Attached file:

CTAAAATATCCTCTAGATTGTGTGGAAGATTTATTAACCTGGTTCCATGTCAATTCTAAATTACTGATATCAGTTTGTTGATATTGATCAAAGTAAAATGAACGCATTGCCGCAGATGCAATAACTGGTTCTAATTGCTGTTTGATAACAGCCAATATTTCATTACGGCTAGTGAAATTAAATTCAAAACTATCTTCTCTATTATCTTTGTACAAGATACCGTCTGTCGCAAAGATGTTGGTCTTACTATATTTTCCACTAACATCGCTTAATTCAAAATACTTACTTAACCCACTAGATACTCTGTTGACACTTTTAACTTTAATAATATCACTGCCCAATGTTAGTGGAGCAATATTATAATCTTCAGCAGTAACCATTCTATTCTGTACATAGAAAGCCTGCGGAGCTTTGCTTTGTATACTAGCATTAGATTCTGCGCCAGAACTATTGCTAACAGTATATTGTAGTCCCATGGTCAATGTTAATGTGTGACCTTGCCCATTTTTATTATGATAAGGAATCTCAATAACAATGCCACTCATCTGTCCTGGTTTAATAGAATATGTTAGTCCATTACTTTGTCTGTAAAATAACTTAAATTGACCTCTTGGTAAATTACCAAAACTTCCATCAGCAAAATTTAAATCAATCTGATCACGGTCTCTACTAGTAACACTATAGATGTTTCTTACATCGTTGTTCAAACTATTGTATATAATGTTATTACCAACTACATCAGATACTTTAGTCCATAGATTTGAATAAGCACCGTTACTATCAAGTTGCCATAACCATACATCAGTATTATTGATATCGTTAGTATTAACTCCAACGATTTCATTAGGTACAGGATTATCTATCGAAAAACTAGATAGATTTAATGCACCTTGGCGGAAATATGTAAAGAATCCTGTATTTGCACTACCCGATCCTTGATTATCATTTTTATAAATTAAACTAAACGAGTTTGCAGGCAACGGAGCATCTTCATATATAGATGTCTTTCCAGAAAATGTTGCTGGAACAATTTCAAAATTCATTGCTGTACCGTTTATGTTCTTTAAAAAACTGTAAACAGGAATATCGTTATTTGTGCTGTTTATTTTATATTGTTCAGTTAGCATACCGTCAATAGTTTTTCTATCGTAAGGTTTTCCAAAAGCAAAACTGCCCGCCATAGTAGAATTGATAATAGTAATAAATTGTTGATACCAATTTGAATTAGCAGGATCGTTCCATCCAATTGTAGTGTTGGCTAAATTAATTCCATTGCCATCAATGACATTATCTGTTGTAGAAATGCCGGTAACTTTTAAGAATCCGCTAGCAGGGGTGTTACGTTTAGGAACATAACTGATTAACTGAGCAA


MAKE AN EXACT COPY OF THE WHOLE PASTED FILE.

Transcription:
CTAAAATATCCTCTAGATTGTGTGGAAGATTTATTAACCTGGTTCCATGTCAATTCTAAATTACTGATATCAGTTTGTTGATATTGATCAAAGTAAAATGAACGCATTGCCGCAGATGCAATAACTGGTTCTAATTGCTGTTTGATAACAGCCAATATTTCATTACGGCTAGTGAAATTAAATTCAAAACTATCTTCTCTATTATCTTTGTACAAGATACCGTCTGTCGCAAAGATGTTGGTCTTACTATATTTTCCACTAACATCGCTTAATTCAAAATACTTACTTAACCCACTAGATACTCTGTTGACACTTTTAACTTTAATAATATCACTGCCCAATGTTAGTGGAGCAATATTATAATCTTCAGCAGTAACCATTCTATTCTGTACATAGAAAGCCTGCGGAGCTTTGCTTTGTATACTAGCATTAGATTCTGCGCCAGAACTATTGCTAACAGTATATTGTAGTCCCATGGTCAATGTTAATGTGTGACCTTGCCCATTTTTATTATGATAAGGAATCTCAATAACAATGCCACTCATCTGTCCTGGTTTAATAGAATATGTTAGTCCATTACTTTGTCTGTAAAATAACTTAAATTGACCTCTTGGTAAATTACCAAAACTTCCATCAGCAAAATTTAAATCAATCTGATCACGGTCTCTACTAGTAACACTATAGATGTTTCTTACATCGTTGTTCAAACTATTGTATATAATGTTATTACCAACTACATCAGATACTTTAGTCCATAGATTTGAATAAGCACCGTTACTATCAAGTTGCCATAACCATACATCAGTATTATTGATATCGTTAGTATTAACTCCAACGATTTCATTAGGTACAGGATTATCTATCGAAAAACTAGATAGATTTAATGCACCTTGGCGGAAATATGTAAAGAATCCTGTATTTGCACTACCCGATCCTTGATTATCATTTTTATAAATTAAACTAAACGAGTTTGCAGGCAACGGAGCATCTTCATATATAGATGTCTTTCCAGAAAATGTTGCTGGAACAATTTCAAAATTCATTGCTGTACCGTTTATGTTCTTTAAAAAACTGTAAACAGGAATATCGTTATTTGTGCTGTTTATTTTATATTGTTCAGTTAGCATACCGTCAATAGTTTTTCTATCGTAAGGTTTTCCAAAAGCAAAACTGCCCGCCATAGTAGAATTGATAATAGTAATAAATTGTTGATACCAATTTGAATTAGCAGGATCGTTCCATCCAATTGTAGTGTTGGCTAAATTAATTCCATTGCCATCAATGACATTATCTGTTGTAGAAATGCCGGTAACTTTTAAGAATCCGCTAGCAGGGGTGTTACGTTTAGGAACATAACTGATTAACTGAGCAA